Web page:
Subject: RE: business case for mechanized documentation
From: Rich Morin <>
Date: Thu, 13 Apr 2006 11:24:14 -0800

At 10:29 AM -0600 4/13/06, Anderson, Kelly wrote:
> Again, you are switching from user documentation to programmer
> documentation and back whenever it seems to fill the need of your
> current argument. I strongly suggest that you draw a clearer
> distinction between the two for purposes of this conversation as
> they are quite different, especially from a documentation
> generation system point of view.
>> In summary, a documentation system that proposes to cover an OS
>> (e.g., Linux, Mac OS X, SomeBSD, or Solaris) needs to cover all
>> of the topics that the man pages do, and a bit more.  So, an IDE
>> (by current standards) won't cut it...
> Of course. That's USER documentation, not programmer documentation.
> Two different animals.

I don't think you understand what I'm trying to do.  As a result,
you keep assuming that it matches your pre-conceptions of what it
should be (e.g., IDE, documentation generator) and criticizing me
when I discuss possibilities that lie beyond those constraints.

Clearly, there are differences between the documentation needed by
a user, an administrator, an applications programmer, a systems
programmer, etc.  There are further distinctions that apply to
types of users and administrators, etc.  When I have the luxury to
consider these differences in writing a document, I do so.

However, if I am building a large-scale information resource which
must serve the needs of a broad spectrum of users, I don't have this
luxury.  Like the writers of the Unix man pages, I must focus on the
nature and organization of the system being documented, presenting
it in the clearest manner I can.

A survey article in Scientific American and a paper in Nature will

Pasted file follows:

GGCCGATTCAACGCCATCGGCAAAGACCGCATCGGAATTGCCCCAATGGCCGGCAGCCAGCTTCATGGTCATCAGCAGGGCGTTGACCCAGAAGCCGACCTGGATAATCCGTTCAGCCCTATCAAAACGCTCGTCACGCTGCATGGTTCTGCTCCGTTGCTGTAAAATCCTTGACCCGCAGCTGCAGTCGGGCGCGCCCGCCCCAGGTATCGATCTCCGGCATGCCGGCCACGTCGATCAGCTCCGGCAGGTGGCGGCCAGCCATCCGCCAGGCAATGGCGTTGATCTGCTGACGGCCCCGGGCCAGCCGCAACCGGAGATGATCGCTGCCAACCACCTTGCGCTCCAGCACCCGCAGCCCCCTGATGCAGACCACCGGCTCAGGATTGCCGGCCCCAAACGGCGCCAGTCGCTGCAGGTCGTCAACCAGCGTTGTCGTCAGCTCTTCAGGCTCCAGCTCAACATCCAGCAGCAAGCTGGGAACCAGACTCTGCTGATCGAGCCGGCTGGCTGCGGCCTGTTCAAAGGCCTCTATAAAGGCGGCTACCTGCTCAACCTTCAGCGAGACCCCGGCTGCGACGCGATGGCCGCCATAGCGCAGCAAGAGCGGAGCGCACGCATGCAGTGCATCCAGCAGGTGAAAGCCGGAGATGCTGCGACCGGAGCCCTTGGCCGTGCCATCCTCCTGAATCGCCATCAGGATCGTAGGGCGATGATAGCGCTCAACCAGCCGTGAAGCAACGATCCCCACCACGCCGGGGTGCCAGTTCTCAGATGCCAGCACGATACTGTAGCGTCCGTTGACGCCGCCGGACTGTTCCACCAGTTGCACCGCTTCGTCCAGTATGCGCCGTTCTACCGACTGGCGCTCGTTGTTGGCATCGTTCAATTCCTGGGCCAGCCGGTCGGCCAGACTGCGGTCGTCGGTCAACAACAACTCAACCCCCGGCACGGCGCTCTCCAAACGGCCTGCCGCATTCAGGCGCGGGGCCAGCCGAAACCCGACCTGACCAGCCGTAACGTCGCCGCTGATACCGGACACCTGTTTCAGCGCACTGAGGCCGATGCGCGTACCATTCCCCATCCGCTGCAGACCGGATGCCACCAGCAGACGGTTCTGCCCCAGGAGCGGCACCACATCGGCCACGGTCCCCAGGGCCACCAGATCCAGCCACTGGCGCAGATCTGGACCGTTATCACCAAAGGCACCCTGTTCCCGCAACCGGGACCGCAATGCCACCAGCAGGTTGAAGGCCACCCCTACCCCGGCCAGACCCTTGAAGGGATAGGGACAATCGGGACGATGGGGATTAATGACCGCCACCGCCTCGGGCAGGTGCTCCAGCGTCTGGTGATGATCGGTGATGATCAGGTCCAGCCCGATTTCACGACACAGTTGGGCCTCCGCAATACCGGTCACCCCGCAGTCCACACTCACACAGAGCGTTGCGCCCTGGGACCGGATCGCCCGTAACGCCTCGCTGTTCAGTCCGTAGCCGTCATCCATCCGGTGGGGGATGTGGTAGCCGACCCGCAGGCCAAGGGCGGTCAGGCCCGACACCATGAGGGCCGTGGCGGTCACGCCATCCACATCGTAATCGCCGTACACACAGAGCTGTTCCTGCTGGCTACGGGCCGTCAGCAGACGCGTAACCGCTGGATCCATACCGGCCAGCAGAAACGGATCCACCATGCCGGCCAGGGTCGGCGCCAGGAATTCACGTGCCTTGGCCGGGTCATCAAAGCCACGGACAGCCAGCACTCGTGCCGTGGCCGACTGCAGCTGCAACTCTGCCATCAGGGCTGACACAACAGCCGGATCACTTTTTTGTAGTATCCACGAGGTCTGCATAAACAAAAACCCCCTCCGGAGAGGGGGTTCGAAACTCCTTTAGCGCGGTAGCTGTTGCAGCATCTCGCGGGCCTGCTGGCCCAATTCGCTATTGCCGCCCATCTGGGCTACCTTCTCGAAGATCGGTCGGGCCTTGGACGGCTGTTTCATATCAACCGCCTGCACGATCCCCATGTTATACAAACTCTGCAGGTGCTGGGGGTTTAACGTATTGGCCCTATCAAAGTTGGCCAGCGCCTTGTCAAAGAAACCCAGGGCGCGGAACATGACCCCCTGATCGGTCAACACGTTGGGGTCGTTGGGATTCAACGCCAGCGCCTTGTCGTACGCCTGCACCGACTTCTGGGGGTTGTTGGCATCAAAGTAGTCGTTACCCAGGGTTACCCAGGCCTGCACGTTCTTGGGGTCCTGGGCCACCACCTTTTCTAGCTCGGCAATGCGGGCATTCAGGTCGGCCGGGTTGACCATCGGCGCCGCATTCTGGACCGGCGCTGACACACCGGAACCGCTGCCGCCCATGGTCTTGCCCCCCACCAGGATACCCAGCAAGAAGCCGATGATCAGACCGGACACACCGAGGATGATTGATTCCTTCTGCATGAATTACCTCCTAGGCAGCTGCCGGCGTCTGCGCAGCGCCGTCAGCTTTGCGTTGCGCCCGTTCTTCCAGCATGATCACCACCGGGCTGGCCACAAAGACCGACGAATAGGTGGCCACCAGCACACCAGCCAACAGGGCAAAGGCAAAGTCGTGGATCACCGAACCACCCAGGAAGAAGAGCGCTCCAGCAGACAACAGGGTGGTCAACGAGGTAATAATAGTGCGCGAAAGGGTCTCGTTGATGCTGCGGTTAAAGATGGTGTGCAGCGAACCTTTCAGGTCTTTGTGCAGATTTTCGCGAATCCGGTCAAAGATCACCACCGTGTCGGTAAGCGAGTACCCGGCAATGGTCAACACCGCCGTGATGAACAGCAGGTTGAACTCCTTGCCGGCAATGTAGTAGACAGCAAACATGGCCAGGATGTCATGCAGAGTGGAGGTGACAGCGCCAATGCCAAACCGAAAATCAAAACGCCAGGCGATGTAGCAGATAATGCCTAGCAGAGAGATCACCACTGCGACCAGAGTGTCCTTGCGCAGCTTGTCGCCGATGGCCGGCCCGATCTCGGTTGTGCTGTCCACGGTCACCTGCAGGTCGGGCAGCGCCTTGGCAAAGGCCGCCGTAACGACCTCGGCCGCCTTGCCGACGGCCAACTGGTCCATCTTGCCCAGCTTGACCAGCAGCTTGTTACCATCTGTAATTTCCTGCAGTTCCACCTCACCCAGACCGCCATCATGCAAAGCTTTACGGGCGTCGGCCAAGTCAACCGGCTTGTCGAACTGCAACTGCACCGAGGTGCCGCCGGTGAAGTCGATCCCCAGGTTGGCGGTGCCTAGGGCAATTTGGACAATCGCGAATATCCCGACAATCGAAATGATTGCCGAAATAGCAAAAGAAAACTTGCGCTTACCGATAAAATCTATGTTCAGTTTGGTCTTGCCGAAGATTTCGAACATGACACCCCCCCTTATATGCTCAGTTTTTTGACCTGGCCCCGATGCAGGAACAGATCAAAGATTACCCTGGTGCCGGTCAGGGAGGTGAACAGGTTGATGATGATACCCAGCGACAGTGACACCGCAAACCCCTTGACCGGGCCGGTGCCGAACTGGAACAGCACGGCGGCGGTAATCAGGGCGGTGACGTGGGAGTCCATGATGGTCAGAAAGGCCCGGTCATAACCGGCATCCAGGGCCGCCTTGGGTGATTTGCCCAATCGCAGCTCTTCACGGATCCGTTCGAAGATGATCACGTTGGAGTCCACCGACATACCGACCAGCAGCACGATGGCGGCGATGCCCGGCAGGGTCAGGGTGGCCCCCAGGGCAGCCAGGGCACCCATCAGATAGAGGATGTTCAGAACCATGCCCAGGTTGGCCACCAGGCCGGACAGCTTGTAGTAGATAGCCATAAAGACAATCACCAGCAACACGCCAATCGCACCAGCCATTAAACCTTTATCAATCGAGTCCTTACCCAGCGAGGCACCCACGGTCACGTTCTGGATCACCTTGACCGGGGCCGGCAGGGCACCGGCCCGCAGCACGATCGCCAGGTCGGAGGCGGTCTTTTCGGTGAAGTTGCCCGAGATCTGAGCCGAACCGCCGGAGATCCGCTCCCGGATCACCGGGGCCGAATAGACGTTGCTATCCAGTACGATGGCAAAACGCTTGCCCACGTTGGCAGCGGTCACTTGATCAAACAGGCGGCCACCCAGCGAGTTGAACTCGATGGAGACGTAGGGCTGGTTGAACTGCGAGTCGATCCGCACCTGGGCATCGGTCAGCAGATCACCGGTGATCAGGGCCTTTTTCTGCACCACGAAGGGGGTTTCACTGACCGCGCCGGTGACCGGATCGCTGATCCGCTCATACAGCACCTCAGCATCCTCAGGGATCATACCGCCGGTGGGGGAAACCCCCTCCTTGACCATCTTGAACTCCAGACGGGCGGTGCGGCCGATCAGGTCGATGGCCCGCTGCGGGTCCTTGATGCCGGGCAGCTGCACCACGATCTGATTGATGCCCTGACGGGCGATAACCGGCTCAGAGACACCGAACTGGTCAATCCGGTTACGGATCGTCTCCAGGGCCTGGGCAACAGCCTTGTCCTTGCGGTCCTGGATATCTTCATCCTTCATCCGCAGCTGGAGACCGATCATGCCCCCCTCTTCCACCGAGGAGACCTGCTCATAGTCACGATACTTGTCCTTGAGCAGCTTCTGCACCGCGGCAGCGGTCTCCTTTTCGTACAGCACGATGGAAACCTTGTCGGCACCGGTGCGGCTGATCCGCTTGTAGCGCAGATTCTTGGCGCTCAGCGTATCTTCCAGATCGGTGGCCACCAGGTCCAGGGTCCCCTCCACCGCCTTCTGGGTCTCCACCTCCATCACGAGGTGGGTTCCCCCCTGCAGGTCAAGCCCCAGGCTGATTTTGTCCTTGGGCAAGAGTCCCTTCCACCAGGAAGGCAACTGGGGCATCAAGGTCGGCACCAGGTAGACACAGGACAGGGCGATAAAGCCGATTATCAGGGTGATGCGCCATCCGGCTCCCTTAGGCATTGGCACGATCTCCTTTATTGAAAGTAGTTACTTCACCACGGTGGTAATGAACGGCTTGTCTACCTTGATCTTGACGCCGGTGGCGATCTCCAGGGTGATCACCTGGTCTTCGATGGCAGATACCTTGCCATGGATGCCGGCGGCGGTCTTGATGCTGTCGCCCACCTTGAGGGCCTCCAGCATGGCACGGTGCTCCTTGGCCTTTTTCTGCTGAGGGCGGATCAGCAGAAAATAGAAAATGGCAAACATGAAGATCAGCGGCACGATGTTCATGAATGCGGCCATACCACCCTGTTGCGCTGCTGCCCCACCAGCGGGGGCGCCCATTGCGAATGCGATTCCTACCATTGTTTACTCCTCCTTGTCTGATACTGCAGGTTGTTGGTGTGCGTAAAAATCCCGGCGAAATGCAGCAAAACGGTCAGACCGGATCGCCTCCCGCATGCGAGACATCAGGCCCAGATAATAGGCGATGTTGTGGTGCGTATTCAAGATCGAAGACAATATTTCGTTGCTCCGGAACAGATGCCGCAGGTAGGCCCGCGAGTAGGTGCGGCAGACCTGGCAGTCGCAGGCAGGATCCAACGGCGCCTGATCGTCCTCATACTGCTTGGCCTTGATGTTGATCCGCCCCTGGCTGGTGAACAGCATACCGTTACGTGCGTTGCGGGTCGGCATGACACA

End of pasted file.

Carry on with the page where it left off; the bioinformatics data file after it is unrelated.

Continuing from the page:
have great differences, based in part on their expected audiences.
A definition in a dictionary or an entry in an encyclopedia, in
contrast, cannot customize itself to a particular audience.

Similarly, a knowledge base/documentation system that will be used
by a broad spectrum of users will only have a limited capability to
customize itself for the needs of each user.  Being dynamic, it can
tailor the "view" presented (e.g., leave out information that goes
down into the kernel, if the user is not interested in that), but
the basic "model" of the operating system (and the text about any
particular aspect of the system) will remain the same.

Modeling an operating system, at any useful level of granularity, is
a substantial undertaking.  The writers of IDEs and documentation
generators recognize this (implicitly, at least) and constrain their
ambitions in order to meet a narrower set of needs.

Similarly, because I'm not trying to create an IDE, I can ignore the
kinds of issues that are specific to them.  I can also generalize on
the capabilities of documentation generators, because my focus is on
entities and relationships, rather than (say) functions and structs.

--            Rich Morin     +1 650-873-7841

Technical editing and writing, programming, and web development